Accession to U.N. Convention on the Law of the Sea Would Expose the U.S. to Baseless Climate Change Lawsuits
Currently, there is no forum in which to initiate a viable international climate change lawsuit against the United States. The U.S. withdrew from the compulsory jurisdiction of the International Court of Justice (ICJ) in 1985 and is not as yet a party to the United Nations Convention on the Law of the Sea (UNCLOS).2
However, if the United States accedes to UNCLOS, thereby reversing a 30-year policy of remaining outside of the convention, the U.S. would be exposed to climate change lawsuits and other environmental actions brought against it by other members of the convention. The eco- nomic and political ramifications of such lawsuits would be dire.
This paper demonstrates that accession to UNCLOS would unnecessarily expose the United States to baseless and opportunistic international lawsuits, including suits based on the theory of anthropogenic climate change.
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The United States and other nations are free to resolve their maritime disputes in a number of ways outside of UNCLOS, including bilateral negotiations, fact-finding and conciliation commissions, and proceedings at the Permanent Court of Arbitration, to name a few.8 The United States may also submit a dispute by special agreement to the International Court of Justice, as it did in 1981 to resolve a dispute with Canada over maritime boundaries in the Gulf of Maine.
Bilateral negotiations, special agreements, arbitration, and conciliation commissions have in com- mon the fact that they are voluntary means of resolving maritime disputes. The United States may choose to engage in such voluntary pro- ceedings depending on whether the predicted outcome would advance its national interests. However, if the U.S. accedes to UNCLOS, it will be compelled to submit itself to legally binding dispute resolution whenever another member state brings a lawsuit against it.
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In the past, international courts have not hesitated to pronounce adverse judgments against the United States that have negatively affected its national interests, including judgments on critical matters such as the use of military force, as in the Paramilitary Activities case, and on controversial legal and social issues such as the death penalty, as in the Avena case. UNCLOS tribunals have already indicated that they will engage in hotly contested interna- tional environmental disputes, as demonstrated by the MOX Plant case.
An adverse judgment against the United States in a climate change lawsuit would be domestically enforceable and would undoubtedly harm the U.S. economy. The regime formulated by the arbitral tribunal in the Trail Smelter case, if extrapolated to its logical extent and applied to U.S. industries that produce green- house gases, would impose massive regulatory burdens on U.S. compa- nies, and the costs would be passed on to American consumers. Such a judgment would accomplish through international litigation what climate change alarmists could not achieve through treaty negotiations or in the U.S. Congress.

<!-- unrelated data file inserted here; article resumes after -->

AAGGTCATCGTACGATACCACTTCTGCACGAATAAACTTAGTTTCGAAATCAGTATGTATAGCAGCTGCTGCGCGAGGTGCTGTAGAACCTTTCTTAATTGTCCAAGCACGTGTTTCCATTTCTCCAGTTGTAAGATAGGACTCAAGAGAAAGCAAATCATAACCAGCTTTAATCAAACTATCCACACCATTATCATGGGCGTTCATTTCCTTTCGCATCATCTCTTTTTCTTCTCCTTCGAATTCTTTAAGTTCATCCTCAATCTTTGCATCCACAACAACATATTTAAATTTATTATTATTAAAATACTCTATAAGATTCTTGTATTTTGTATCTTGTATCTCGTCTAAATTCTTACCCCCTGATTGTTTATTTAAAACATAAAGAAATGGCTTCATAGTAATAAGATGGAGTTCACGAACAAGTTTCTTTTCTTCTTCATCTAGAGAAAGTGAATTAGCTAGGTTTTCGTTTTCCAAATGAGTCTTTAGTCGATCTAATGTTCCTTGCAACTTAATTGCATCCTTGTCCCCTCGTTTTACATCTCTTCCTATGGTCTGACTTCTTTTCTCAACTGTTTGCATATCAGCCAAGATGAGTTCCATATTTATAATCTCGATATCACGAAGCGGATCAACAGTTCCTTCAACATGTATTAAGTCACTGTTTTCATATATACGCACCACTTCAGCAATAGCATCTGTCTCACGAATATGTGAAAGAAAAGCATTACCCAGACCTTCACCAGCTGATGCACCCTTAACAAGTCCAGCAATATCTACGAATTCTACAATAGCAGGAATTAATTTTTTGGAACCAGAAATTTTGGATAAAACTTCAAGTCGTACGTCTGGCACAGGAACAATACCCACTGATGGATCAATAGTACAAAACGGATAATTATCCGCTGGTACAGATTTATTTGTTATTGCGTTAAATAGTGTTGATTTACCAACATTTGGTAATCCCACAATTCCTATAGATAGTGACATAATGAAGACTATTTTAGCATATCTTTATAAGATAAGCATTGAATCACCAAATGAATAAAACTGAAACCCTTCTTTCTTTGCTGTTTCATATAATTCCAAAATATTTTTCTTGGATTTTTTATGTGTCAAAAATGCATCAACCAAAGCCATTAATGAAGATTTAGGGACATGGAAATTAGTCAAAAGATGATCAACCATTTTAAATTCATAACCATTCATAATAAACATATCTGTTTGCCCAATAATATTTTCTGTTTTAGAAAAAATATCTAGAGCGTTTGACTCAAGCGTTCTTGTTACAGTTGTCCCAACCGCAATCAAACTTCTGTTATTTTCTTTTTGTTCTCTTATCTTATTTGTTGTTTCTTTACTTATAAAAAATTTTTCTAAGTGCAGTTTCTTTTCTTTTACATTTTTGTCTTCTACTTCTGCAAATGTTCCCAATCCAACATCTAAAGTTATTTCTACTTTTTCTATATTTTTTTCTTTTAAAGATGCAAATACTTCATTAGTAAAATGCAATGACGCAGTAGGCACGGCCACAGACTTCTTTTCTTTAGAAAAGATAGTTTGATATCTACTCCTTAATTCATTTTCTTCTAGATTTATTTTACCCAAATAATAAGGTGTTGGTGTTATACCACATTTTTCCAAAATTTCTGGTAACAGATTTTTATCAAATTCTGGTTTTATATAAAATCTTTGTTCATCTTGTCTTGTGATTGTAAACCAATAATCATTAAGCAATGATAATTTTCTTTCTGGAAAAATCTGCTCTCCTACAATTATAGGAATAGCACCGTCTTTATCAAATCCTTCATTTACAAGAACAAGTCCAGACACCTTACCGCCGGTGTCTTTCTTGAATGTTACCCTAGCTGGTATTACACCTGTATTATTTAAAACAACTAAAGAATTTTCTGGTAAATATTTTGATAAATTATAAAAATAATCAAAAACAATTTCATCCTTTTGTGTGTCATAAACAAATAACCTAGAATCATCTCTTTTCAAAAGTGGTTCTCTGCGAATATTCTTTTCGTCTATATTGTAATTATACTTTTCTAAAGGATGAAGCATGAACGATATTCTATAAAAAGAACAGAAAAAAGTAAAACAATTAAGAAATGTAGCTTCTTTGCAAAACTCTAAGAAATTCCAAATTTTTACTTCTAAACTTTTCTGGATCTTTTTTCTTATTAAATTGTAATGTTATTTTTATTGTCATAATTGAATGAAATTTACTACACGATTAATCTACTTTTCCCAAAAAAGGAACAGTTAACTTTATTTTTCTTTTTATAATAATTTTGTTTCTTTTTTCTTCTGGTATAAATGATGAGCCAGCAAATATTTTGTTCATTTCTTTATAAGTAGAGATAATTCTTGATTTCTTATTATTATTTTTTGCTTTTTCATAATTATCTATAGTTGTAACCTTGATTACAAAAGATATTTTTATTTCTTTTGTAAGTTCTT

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A claimant in a climate change lawsuit against the United States would face several legal and evidentiary challenges in proving its case in an UNCLOS tribunal, including jurisdictional hurdles, causation issues, and the question of equitable apportionment of damages.126 Nevertheless, regardless of whether the U.S. might ultimately prevail in such a case, acceding to the convention is fraught with political danger. Advocates of international climate change lawsuits see them as an acceptable way to achieve their environmental ends, including U.S. capitulation to a comprehensive climate change treaty:
Litigation or the threat thereof would emphasise the urgency of the need to agree [to] binding commitments on climate change and would put additional pres- sure on the negotiations process. Negotiators may feel more of a responsibility vis-à-vis the international community and have an additional lever in relation to their national governments. A high-profile court case would also engage a variety of actors in the debate and provide new momentum to find consensual solutions inside and outside the UNFCCC talks ... . Inter-State climate change litigation may help to create the political pressure and third-party guidance required to re-invigorate the international negotiations, within or outside the UNFCCC.127
One law professor believes that “litigation will very likely play a role” in determining who will bear the costs of climate change and singles out the United States for special treatment, stating that “litigation efforts need to be primarily focused on the United States as the major hindrance to beginning the remedial process” (i.e., by failing to ratify the Kyoto Protocol).128 Other proponents of the theory of anthropogenic climate change understand that there are precedents for using international courts to achieve purposes other than legal redress. For instance, the World Trade Organization “has similarly been strategically employed by governments to influence negotiations and clarify State obligations.”129